Date of Award


Degree Type


Degree Name

Doctor of Philosophy



Major Professor

Lloyd M. Davis

Committee Members

Christian G. Parigger, William H. Hofmeister, Robert N. Compton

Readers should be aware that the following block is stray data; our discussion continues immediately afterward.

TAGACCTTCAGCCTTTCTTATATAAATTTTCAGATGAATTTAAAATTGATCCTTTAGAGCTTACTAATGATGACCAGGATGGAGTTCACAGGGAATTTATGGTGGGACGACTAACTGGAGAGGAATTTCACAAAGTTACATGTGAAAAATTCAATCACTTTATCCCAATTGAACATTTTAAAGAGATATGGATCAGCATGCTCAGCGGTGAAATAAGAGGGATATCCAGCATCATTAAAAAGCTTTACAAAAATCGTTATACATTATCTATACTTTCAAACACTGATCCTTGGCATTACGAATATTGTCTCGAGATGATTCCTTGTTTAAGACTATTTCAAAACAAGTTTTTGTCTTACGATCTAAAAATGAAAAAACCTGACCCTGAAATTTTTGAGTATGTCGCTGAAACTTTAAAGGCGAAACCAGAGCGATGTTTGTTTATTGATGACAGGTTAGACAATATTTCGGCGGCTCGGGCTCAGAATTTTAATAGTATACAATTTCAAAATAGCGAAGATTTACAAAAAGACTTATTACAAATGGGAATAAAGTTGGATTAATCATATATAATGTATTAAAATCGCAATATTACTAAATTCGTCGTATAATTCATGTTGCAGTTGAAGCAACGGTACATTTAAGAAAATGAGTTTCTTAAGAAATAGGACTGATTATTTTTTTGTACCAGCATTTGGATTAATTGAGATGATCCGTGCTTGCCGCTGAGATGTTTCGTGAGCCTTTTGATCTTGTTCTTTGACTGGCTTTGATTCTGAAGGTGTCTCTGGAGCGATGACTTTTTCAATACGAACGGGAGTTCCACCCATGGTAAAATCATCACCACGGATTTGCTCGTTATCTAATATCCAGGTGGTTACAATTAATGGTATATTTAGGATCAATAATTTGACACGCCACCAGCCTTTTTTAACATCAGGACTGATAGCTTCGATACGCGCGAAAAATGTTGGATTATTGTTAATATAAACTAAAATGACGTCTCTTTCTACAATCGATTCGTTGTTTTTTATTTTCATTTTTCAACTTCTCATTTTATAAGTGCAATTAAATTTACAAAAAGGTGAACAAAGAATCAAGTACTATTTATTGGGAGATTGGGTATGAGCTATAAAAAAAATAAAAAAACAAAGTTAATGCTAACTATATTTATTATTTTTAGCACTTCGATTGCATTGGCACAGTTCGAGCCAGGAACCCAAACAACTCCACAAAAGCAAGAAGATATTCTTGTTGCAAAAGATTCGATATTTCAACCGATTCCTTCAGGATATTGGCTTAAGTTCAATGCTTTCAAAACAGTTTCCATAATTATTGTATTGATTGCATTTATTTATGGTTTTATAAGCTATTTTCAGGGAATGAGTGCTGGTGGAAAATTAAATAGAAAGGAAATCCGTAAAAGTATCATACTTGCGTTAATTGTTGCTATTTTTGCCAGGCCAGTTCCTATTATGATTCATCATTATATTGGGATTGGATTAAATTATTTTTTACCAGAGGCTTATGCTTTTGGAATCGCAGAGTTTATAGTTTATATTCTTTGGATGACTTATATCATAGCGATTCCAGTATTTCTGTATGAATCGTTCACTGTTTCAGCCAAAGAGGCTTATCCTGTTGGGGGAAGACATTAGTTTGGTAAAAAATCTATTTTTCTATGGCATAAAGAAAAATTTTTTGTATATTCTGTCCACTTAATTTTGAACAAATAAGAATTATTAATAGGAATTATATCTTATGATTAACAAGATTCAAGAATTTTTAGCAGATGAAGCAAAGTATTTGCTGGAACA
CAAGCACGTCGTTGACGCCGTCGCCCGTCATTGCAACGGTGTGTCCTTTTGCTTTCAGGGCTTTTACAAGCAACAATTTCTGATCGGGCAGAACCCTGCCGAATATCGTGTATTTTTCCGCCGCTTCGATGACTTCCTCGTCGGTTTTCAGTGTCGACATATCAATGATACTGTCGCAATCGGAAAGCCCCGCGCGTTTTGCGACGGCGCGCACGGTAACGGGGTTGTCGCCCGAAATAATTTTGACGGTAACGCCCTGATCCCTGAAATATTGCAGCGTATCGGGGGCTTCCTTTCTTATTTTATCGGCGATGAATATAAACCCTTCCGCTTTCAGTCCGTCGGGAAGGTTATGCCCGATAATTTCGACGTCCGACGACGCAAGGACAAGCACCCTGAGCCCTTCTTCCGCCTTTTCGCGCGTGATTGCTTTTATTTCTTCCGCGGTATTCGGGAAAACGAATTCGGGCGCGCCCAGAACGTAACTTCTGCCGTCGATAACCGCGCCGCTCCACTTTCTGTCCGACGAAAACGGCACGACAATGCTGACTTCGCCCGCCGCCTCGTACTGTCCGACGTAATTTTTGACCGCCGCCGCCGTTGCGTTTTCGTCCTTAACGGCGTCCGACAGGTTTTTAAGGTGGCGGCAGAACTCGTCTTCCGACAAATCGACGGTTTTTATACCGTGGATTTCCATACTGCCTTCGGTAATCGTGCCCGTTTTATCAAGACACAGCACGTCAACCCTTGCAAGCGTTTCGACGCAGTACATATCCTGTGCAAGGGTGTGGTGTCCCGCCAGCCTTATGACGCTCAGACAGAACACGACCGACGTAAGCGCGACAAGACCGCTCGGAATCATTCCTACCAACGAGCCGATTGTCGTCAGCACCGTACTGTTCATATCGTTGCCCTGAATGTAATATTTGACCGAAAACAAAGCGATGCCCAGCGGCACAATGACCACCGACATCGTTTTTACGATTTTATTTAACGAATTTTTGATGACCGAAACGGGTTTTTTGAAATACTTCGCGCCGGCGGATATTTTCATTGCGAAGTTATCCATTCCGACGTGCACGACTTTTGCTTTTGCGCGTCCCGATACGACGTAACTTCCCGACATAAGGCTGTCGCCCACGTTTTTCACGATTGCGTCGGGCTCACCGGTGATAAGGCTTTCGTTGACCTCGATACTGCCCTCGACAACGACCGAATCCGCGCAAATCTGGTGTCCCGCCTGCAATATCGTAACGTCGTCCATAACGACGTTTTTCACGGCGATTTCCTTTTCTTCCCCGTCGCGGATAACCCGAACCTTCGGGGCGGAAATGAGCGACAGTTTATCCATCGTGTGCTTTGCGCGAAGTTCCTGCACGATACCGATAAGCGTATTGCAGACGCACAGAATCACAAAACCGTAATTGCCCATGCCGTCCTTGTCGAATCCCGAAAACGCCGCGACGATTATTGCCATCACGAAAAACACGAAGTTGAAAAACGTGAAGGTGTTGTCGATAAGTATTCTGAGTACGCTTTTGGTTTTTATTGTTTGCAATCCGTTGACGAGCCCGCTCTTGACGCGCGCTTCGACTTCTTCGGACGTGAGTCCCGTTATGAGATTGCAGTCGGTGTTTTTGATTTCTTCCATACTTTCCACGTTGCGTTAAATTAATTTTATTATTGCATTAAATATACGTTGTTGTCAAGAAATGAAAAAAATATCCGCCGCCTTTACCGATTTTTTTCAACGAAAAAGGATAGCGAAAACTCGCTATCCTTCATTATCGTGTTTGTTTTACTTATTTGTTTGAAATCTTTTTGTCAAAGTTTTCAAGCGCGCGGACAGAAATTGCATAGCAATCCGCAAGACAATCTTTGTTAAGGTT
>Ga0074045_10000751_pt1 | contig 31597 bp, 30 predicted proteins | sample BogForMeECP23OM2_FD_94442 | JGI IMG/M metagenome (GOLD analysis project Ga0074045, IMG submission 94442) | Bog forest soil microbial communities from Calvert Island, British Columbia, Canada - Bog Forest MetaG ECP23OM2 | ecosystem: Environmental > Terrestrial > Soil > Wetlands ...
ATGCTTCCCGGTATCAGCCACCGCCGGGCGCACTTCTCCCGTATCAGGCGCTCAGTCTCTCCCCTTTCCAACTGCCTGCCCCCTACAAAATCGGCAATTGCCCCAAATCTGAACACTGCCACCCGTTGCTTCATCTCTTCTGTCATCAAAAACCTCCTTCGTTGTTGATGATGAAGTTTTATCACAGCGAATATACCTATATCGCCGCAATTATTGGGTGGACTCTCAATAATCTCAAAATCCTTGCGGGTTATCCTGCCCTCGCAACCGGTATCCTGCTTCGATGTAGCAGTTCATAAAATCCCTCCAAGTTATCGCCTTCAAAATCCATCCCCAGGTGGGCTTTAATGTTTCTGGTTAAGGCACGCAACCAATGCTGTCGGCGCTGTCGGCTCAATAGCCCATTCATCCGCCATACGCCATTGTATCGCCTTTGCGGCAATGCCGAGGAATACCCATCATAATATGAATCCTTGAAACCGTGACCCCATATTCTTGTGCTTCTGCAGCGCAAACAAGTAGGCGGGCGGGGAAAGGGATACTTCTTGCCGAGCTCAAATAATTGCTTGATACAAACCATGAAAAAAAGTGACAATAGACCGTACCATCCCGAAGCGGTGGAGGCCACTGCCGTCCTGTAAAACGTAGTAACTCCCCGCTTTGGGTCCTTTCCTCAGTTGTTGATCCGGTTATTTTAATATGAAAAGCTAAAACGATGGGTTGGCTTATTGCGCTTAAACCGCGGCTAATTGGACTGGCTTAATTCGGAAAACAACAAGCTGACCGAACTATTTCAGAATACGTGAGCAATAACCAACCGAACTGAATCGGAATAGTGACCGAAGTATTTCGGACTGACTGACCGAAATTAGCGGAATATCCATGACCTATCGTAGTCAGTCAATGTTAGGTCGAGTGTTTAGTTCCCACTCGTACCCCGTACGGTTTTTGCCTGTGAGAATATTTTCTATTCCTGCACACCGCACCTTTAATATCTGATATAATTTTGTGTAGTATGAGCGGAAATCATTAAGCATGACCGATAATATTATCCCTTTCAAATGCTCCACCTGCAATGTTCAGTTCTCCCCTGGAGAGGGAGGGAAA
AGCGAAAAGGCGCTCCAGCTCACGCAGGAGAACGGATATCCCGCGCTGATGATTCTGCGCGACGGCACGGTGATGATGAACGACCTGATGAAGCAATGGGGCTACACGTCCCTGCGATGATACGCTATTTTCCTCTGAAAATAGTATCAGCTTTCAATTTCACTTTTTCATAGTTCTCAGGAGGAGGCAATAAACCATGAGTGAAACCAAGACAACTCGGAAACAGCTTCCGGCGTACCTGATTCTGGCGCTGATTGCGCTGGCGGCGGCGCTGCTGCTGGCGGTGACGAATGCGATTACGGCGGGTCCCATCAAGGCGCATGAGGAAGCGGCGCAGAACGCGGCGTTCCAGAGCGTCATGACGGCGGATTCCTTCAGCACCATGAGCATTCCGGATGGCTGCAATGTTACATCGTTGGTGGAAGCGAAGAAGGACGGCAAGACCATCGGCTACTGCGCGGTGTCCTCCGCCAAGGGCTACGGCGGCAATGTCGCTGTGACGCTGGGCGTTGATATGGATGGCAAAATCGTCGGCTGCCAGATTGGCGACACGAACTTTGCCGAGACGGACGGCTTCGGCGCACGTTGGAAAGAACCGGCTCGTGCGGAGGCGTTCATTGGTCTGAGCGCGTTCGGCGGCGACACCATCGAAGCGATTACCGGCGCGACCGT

This dissertation presents the development of an instrument for effectively trapping a single fluorescent nanoparticle that is freely diffusing in solution in all three dimensions. The instrument is expected to have applications for studies of single nanoparticles or molecules for which prolonged observations are required, but without immobilization or proximity to a surface, which may alter behavior. The trapping technique depends on rapid three-dimensional position measurements of the nanoparticle with sub-micron precision, which are used for real-time control of induced electrokinetic motion, so as to counteract Brownian motion. While anti-Brownian electrokinetic trapping experiments in one and two dimensions have previously been reported, this is the first account of three-dimensional electrokinetic trapping. A key innovation is the use of a custom microfluidic device with four electrodes in a tetrahedral arrangement spaced by about 100 microns. Adjustment of voltages between the four electrodes induces electrokinetic motion of the nanoparticle controllable in all three dimensions. To accomplish trapping, the device is mounted on a custom fluorescence microscope, in which the tube lens is tilted to deliberately introduce astigmatism. The tilt produces an elliptical point spread function when the nanoparticle is displaced from the focal plane. With use of calibration measurements, the position and shape of the point spread function from a camera image give the three-dimensional displacement of the nanoparticle. The electrode potentials to generate a proportional restoring motion are then applied. A 20-nanometer radius particle in aqueous solution can thus be held for a mean time of 7 seconds, which is much longer than the diffusional escape time without control. Statistical results over many such experiments show (x, y, z) fluctuations of (2.2, 1.8, 3.0) microns standard deviation from the target position, which corresponds to effective spring constants of (0.8, 1.2, 0.4) nanoNewtons per meter. In addition to trapping, arbitrary three-dimensional manipulation of the nanoparticle trajectory is demonstrated. Simulations show that time delay between measuring displacement and applying corrective motion requires reduced response to avoid instability and that use of the device with a faster camera or other position determination method should enable trapping of a 1.5 nanometer-sized objects in water.

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